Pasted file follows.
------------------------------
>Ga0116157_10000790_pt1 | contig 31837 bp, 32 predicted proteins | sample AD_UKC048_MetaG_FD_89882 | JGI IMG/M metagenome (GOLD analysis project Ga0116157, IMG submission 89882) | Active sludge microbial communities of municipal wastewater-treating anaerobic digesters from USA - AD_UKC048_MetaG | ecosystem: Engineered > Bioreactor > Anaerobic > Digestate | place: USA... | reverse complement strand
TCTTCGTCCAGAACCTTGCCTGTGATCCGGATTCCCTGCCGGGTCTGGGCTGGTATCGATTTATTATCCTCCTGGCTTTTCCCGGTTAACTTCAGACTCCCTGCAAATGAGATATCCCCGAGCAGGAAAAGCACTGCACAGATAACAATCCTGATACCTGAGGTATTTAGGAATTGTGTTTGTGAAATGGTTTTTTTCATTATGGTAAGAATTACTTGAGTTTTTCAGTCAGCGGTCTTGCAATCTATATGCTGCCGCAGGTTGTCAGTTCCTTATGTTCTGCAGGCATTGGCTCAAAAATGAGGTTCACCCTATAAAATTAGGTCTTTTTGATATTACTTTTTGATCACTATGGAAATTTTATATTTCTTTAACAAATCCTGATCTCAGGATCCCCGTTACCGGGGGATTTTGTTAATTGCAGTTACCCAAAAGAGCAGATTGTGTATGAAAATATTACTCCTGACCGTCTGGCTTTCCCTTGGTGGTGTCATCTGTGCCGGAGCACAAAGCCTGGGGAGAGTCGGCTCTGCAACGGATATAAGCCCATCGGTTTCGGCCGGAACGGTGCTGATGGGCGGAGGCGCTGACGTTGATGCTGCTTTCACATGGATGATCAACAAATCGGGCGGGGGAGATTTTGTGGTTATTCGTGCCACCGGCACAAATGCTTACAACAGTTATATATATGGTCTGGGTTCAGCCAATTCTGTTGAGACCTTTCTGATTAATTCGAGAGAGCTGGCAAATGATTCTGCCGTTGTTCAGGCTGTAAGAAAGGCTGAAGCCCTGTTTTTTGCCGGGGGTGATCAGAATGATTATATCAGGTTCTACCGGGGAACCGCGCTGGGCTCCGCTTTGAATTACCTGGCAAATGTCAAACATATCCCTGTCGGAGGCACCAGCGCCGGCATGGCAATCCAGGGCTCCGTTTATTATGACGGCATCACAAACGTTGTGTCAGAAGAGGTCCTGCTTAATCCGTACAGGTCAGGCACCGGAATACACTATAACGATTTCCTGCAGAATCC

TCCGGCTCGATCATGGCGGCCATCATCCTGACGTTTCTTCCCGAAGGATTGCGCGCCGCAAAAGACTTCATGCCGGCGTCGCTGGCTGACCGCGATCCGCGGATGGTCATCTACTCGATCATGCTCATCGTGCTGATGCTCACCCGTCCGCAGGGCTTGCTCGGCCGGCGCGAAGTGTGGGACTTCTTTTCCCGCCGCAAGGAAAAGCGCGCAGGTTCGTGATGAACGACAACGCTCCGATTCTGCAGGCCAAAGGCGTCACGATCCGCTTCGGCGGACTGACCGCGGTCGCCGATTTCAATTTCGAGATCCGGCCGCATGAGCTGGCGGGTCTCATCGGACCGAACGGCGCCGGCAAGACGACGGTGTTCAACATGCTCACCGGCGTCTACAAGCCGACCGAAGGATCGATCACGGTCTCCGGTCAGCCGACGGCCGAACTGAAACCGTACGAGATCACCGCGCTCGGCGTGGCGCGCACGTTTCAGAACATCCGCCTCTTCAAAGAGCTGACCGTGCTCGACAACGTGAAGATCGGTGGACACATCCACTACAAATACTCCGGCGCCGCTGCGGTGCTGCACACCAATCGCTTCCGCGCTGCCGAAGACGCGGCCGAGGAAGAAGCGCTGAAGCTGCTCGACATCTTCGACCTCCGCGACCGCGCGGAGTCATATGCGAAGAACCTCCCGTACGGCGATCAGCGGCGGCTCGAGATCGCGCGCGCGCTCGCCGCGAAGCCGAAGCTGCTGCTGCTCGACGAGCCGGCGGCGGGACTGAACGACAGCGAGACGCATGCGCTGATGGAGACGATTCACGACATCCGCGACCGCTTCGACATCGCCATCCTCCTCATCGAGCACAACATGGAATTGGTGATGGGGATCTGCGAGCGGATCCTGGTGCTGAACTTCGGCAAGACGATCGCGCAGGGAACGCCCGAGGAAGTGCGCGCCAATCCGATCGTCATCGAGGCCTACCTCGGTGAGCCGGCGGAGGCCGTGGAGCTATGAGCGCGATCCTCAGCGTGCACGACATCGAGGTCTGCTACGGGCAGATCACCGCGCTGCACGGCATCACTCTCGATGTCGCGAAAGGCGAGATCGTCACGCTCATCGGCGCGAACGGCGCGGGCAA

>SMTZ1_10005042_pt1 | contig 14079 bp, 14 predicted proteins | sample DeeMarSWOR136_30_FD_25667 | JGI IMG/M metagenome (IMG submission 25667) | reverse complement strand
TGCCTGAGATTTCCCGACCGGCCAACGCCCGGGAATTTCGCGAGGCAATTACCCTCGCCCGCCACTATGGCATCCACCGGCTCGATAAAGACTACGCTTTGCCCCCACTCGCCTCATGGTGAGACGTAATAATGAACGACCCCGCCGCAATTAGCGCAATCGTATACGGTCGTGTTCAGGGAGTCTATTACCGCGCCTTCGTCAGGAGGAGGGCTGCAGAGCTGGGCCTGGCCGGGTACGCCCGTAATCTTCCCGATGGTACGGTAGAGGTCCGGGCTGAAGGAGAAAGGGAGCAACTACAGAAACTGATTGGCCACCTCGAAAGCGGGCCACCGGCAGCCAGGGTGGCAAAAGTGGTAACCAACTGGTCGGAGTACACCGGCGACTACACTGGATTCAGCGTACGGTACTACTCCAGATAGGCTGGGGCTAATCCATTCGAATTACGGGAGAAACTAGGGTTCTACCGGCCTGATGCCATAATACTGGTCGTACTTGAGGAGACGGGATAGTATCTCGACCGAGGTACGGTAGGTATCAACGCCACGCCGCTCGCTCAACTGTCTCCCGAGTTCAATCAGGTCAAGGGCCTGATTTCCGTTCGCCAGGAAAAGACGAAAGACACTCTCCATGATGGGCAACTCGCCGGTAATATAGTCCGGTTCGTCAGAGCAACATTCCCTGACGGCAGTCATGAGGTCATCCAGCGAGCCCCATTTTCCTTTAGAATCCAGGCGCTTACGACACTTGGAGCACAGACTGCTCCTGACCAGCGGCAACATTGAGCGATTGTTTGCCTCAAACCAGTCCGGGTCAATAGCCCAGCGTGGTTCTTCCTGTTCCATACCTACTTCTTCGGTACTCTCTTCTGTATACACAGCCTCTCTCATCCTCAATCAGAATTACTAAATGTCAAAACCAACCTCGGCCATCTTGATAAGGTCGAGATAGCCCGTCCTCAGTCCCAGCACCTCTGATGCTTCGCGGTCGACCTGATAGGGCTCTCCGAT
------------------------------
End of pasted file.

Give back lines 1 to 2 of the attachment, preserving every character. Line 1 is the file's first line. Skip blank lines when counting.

>Ga0116157_10000790_pt1 | contig 31837 bp, 32 predicted proteins | sample AD_UKC048_MetaG_FD_89882 | JGI IMG/M metagenome (GOLD analysis project Ga0116157, IMG submission 89882) | Active sludge microbial communities of municipal wastewater-treating anaerobic digesters from USA - AD_UKC048_MetaG | ecosystem: Engineered > Bioreactor > Anaerobic > Digestate | place: USA... | reverse complement strand
TCTTCGTCCAGAACCTTGCCTGTGATCCGGATTCCCTGCCGGGTCTGGGCTGGTATCGATTTATTATCCTCCTGGCTTTTCCCGGTTAACTTCAGACTCCCTGCAAATGAGATATCCCCGAGCAGGAAAAGCACTGCACAGATAACAATCCTGATACCTGAGGTATTTAGGAATTGTGTTTGTGAAATGGTTTTTTTCATTATGGTAAGAATTACTTGAGTTTTTCAGTCAGCGGTCTTGCAATCTATATGCTGCCGCAGGTTGTCAGTTCCTTATGTTCTGCAGGCATTGGCTCAAAAATGAGGTTCACCCTATAAAATTAGGTCTTTTTGATATTACTTTTTGATCACTATGGAAATTTTATATTTCTTTAACAAATCCTGATCTCAGGATCCCCGTTACCGGGGGATTTTGTTAATTGCAGTTACCCAAAAGAGCAGATTGTGTATGAAAATATTACTCCTGACCGTCTGGCTTTCCCTTGGTGGTGTCATCTGTGCCGGAGCACAAAGCCTGGGGAGAGTCGGCTCTGCAACGGATATAAGCCCATCGGTTTCGGCCGGAACGGTGCTGATGGGCGGAGGCGCTGACGTTGATGCTGCTTTCACATGGATGATCAACAAATCGGGCGGGGGAGATTTTGTGGTTATTCGTGCCACCGGCACAAATGCTTACAACAGTTATATATATGGTCTGGGTTCAGCCAATTCTGTTGAGACCTTTCTGATTAATTCGAGAGAGCTGGCAAATGATTCTGCCGTTGTTCAGGCTGTAAGAAAGGCTGAAGCCCTGTTTTTTGCCGGGGGTGATCAGAATGATTATATCAGGTTCTACCGGGGAACCGCGCTGGGCTCCGCTTTGAATTACCTGGCAAATGTCAAACATATCCCTGTCGGAGGCACCAGCGCCGGCATGGCAATCCAGGGCTCCGTTTATTATGACGGCATCACAAACGTTGTGTCAGAAGAGGTCCTGCTTAATCCGTACAGGTCAGGCACCGGAATACACTATAACGATTTCCTGCAGAATCC